Abstract: This project aims to expose information educators to various aspects of cyberbullying for the purpose of policy development in an environment of higher education. The preponderance of nation-wide research on cyberbullying is concentrated on adolescents; such efforts in college campuses are limited to individual endeavors. Cyberbullying research on college campuses lacks a unified definition of the concept. Although the states mandated most school districts to develop and enact some sort of policy, the law is silent on the college level cyberbullying. According to the literature, cyberbullying is reserved for adolescents; however, cyber-harassment or cyberstalking are related to adults. While cyberbullying shares with conventional bullying intimidation, aggression, and harm, it is unique because 1) the encounter is not face-to-face; 2) the perpetrator can employ varied means (e.g., cell-phones, texts, blogs, Internet, social media, etc.), and 3) the act can be undisclosed. The data was collected from a random sample of 511 students (out of a student population of approximately 6,000) in a Midwestern town by employing self-administered questionnaire. It was found that engagement with different social network groups and online communications with those with questionable identity are good predictor of increased vulnerability to the risks of being victimized. The data suggests being victimized leads to victimization. Although males differ from females in terms of the type and the extent of cyberbullying, no significant difference was found among the categories of student status or their class ranks.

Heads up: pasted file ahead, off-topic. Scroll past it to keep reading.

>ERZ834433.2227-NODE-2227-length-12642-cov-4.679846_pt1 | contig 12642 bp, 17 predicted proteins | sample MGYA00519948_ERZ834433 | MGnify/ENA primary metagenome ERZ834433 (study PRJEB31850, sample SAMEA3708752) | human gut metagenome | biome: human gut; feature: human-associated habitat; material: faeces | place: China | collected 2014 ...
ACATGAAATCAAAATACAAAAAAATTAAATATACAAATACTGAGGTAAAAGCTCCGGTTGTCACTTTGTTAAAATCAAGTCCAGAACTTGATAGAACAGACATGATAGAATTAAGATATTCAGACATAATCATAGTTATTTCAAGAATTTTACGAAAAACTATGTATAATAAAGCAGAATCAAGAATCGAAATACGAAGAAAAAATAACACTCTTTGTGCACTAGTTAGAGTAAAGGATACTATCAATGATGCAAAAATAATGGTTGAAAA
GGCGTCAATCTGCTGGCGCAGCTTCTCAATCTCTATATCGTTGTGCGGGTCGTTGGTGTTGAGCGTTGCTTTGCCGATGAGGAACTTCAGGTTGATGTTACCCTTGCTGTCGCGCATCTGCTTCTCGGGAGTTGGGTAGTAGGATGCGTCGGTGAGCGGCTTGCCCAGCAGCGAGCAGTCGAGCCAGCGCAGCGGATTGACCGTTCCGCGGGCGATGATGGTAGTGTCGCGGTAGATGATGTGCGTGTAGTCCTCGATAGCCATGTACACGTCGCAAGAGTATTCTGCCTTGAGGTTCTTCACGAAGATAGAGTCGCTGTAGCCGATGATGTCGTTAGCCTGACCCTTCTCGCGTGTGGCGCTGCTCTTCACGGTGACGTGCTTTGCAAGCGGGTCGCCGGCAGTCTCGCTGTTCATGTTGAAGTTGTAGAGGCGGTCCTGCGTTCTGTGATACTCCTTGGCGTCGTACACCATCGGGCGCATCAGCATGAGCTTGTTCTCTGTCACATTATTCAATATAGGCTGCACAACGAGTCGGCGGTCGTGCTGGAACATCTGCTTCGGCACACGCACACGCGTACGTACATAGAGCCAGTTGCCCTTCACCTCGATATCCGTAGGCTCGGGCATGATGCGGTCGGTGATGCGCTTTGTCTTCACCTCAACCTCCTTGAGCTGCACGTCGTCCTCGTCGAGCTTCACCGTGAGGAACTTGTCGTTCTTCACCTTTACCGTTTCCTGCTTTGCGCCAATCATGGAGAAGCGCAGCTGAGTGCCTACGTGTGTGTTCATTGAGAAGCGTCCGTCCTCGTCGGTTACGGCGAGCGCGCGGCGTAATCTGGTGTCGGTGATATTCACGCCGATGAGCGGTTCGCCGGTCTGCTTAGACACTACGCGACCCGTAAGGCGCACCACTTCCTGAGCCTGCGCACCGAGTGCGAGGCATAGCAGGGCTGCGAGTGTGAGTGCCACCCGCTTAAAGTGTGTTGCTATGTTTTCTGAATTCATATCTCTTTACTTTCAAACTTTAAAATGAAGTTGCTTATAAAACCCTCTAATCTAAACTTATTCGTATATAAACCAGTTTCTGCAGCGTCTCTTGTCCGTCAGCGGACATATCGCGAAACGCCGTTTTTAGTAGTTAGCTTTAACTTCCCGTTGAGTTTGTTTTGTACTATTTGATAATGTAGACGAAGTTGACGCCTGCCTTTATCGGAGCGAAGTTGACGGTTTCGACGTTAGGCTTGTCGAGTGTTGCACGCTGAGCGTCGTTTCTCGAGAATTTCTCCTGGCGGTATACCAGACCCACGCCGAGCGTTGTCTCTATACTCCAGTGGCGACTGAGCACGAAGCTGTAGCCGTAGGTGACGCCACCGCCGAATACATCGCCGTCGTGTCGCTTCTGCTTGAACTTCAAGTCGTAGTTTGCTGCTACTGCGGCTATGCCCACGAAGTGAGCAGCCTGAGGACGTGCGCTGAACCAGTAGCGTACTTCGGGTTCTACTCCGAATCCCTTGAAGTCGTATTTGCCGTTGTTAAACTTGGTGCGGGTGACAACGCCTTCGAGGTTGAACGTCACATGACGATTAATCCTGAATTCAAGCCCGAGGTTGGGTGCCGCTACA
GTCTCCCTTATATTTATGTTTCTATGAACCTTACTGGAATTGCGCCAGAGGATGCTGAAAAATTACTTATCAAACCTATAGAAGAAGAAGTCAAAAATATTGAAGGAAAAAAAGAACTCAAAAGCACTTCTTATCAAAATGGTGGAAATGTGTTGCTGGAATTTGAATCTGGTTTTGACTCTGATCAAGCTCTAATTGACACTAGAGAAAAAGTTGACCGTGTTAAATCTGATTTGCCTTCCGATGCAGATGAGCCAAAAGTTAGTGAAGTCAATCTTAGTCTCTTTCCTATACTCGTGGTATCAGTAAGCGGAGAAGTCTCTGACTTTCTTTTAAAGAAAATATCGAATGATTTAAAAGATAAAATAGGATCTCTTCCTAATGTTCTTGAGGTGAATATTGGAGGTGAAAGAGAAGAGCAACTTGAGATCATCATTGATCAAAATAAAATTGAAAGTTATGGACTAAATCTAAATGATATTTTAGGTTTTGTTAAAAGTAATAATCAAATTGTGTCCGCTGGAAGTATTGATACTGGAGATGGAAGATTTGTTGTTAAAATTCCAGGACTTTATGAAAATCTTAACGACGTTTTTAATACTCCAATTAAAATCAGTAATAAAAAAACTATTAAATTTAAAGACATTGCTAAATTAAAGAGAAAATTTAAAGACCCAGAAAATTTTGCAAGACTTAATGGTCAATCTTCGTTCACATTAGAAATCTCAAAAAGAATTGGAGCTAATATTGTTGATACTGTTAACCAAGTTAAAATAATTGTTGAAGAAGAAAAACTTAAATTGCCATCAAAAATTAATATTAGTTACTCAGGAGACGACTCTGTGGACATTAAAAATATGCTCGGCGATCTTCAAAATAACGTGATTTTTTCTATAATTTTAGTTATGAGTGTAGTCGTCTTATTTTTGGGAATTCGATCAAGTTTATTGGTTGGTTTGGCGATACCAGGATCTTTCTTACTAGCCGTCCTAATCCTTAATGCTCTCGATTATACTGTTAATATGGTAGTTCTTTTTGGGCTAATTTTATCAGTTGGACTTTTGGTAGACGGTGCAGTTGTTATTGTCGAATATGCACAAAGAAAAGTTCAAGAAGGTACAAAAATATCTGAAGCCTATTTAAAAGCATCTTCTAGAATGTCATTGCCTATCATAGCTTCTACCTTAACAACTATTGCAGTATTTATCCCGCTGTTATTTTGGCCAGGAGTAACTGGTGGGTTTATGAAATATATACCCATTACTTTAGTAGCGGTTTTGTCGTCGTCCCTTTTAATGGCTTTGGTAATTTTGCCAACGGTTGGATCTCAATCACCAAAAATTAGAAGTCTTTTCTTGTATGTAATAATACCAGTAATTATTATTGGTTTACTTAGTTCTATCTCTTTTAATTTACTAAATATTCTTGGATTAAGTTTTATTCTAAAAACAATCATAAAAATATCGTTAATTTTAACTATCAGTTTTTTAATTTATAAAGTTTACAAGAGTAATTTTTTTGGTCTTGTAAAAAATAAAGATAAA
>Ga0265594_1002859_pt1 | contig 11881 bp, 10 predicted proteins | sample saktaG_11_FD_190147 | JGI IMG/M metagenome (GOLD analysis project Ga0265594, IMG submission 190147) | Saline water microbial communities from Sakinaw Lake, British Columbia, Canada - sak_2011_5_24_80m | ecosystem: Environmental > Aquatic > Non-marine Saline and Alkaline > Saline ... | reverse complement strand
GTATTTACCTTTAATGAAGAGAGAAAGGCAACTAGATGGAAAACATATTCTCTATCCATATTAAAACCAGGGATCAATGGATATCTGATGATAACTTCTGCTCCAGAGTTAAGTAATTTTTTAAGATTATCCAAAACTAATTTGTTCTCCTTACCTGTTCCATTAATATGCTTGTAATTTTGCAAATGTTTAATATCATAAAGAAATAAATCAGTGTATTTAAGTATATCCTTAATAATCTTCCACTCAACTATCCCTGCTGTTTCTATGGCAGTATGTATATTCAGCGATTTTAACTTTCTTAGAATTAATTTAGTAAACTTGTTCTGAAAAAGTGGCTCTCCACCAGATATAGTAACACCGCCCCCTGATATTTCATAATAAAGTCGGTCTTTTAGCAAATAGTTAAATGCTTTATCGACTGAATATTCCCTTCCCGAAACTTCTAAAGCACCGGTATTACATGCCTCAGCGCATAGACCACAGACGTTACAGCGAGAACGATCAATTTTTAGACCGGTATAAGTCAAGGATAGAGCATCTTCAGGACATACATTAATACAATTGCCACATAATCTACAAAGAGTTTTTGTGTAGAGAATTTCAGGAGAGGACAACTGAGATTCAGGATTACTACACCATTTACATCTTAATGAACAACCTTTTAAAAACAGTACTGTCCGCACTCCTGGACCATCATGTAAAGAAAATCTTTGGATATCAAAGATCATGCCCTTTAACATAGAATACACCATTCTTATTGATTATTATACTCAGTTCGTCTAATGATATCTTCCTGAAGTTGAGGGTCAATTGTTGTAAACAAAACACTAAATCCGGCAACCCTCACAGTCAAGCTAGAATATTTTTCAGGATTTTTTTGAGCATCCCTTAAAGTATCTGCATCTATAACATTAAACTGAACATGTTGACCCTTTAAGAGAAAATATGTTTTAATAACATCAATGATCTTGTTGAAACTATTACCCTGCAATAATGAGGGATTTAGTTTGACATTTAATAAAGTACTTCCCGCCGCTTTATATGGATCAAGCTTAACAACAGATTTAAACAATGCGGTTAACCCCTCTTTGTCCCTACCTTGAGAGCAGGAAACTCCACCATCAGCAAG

Keywords: Assessment Strategies, cyberbullying, cyberharassment, cyberstalking, Information Technology, IT Policy
Download this article: ISEDJ - V13 N6 Page 43.pdf
Recommended Citation: Kamali , A. (2015). Assessing Cyber-bullying in Higher Education. Information Systems Education Journal, 13(6) pp 43-53. http://isedj.org/2015-13/ ISSN: 1545-679X. (A preliminary version appears in The Proceedings of ISECON 2014)